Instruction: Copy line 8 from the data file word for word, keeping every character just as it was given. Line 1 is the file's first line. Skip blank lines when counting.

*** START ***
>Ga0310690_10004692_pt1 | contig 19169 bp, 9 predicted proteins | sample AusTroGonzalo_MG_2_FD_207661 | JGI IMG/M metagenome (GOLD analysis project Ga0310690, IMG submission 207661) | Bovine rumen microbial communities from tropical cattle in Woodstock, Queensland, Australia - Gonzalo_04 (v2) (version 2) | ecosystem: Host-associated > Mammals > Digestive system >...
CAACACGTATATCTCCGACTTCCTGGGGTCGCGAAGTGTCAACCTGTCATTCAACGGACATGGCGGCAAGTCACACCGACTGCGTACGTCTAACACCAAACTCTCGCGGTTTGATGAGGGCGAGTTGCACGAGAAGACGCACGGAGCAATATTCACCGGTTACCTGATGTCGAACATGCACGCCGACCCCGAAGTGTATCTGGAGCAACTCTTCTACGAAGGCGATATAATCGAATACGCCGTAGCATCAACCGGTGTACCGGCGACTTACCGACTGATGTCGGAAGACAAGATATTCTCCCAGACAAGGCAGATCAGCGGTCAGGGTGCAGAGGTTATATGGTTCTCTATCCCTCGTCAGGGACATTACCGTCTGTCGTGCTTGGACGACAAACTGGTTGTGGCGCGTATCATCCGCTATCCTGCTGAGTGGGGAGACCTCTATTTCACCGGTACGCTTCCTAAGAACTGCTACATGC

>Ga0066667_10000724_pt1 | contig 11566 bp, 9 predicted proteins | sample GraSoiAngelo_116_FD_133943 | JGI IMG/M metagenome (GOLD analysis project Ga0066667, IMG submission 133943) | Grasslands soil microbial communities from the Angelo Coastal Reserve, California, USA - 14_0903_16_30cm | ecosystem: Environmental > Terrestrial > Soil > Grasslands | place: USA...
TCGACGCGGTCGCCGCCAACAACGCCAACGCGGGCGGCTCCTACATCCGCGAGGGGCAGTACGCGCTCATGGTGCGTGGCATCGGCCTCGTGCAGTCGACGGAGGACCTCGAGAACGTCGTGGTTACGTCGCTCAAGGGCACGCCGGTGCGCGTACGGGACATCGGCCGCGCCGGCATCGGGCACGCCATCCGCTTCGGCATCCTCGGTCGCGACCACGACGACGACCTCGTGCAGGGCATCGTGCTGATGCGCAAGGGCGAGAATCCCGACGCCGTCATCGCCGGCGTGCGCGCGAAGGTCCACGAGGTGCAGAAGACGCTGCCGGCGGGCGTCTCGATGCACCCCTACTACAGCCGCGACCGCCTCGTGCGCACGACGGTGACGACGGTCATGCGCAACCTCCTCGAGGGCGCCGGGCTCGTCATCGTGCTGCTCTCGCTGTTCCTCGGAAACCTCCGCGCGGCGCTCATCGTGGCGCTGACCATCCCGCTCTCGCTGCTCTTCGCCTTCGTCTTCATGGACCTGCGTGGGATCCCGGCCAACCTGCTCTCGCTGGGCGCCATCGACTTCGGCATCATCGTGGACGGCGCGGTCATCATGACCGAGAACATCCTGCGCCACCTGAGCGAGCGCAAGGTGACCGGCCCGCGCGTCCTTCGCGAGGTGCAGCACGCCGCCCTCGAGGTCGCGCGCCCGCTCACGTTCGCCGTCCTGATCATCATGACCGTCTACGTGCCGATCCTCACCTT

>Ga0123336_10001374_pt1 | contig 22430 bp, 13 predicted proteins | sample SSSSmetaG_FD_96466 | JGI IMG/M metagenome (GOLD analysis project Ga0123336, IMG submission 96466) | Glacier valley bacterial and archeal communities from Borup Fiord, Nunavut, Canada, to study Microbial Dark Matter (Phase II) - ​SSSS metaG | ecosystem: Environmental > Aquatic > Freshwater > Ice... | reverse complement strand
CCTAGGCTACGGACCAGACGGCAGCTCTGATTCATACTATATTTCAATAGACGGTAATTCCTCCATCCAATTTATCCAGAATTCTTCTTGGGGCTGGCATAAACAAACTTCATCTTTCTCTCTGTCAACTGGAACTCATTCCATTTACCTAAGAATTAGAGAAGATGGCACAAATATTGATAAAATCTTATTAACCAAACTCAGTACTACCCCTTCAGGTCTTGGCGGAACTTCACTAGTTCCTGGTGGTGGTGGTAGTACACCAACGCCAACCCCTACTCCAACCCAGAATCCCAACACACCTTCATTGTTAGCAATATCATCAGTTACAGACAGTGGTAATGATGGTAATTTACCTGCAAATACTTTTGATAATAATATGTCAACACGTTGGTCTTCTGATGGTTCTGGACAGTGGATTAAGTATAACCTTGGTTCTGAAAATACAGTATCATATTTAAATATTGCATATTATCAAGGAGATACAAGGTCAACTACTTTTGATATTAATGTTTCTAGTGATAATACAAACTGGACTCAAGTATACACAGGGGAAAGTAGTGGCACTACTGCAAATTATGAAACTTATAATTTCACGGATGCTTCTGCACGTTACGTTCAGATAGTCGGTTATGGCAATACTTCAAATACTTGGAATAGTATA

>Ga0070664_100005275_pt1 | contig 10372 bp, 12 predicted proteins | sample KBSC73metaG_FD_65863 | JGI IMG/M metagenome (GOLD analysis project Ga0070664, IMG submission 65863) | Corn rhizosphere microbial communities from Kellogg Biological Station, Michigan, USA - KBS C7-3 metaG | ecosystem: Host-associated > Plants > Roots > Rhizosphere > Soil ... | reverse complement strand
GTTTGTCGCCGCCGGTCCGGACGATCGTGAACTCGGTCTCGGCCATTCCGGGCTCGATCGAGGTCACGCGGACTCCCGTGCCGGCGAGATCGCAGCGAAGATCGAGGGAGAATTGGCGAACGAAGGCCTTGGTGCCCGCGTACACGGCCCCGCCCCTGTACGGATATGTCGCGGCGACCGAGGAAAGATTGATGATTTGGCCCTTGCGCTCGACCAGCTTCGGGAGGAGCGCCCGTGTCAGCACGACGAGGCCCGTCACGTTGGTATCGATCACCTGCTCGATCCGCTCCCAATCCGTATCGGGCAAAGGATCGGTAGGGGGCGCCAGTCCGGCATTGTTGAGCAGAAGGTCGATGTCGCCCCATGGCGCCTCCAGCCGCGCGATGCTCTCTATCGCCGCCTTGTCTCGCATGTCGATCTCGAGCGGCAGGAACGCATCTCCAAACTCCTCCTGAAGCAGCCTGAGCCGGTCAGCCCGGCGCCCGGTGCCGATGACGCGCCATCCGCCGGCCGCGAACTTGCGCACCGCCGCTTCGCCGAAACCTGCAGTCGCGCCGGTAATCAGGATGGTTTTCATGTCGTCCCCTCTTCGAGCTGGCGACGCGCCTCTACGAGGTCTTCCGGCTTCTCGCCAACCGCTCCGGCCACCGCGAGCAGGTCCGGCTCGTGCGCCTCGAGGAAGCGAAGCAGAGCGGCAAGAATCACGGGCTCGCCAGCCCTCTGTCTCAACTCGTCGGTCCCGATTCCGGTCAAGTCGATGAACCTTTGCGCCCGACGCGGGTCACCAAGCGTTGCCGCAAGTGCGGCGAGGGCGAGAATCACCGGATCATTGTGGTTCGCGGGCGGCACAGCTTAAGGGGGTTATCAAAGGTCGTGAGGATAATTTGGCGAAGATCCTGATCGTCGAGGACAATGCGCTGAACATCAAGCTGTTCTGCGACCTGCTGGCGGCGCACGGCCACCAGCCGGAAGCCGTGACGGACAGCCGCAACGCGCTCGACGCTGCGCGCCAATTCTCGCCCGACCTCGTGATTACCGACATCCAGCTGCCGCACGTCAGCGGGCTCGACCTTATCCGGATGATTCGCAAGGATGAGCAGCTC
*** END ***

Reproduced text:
GTTTGTCGCCGCCGGTCCGGACGATCGTGAACTCGGTCTCGGCCATTCCGGGCTCGATCGAGGTCACGCGGACTCCCGTGCCGGCGAGATCGCAGCGAAGATCGAGGGAGAATTGGCGAACGAAGGCCTTGGTGCCCGCGTACACGGCCCCGCCCCTGTACGGATATGTCGCGGCGACCGAGGAAAGATTGATGATTTGGCCCTTGCGCTCGACCAGCTTCGGGAGGAGCGCCCGTGTCAGCACGACGAGGCCCGTCACGTTGGTATCGATCACCTGCTCGATCCGCTCCCAATCCGTATCGGGCAAAGGATCGGTAGGGGGCGCCAGTCCGGCATTGTTGAGCAGAAGGTCGATGTCGCCCCATGGCGCCTCCAGCCGCGCGATGCTCTCTATCGCCGCCTTGTCTCGCATGTCGATCTCGAGCGGCAGGAACGCATCTCCAAACTCCTCCTGAAGCAGCCTGAGCCGGTCAGCCCGGCGCCCGGTGCCGATGACGCGCCATCCGCCGGCCGCGAACTTGCGCACCGCCGCTTCGCCGAAACCTGCAGTCGCGCCGGTAATCAGGATGGTTTTCATGTCGTCCCCTCTTCGAGCTGGCGACGCGCCTCTACGAGGTCTTCCGGCTTCTCGCCAACCGCTCCGGCCACCGCGAGCAGGTCCGGCTCGTGCGCCTCGAGGAAGCGAAGCAGAGCGGCAAGAATCACGGGCTCGCCAGCCCTCTGTCTCAACTCGTCGGTCCCGATTCCGGTCAAGTCGATGAACCTTTGCGCCCGACGCGGGTCACCAAGCGTTGCCGCAAGTGCGGCGAGGGCGAGAATCACCGGATCATTGTGGTTCGCGGGCGGCACAGCTTAAGGGGGTTATCAAAGGTCGTGAGGATAATTTGGCGAAGATCCTGATCGTCGAGGACAATGCGCTGAACATCAAGCTGTTCTGCGACCTGCTGGCGGCGCACGGCCACCAGCCGGAAGCCGTGACGGACAGCCGCAACGCGCTCGACGCTGCGCGCCAATTCTCGCCCGACCTCGTGATTACCGACATCCAGCTGCCGCACGTCAGCGGGCTCGACCTTATCCGGATGATTCGCAAGGATGAGCAGCTC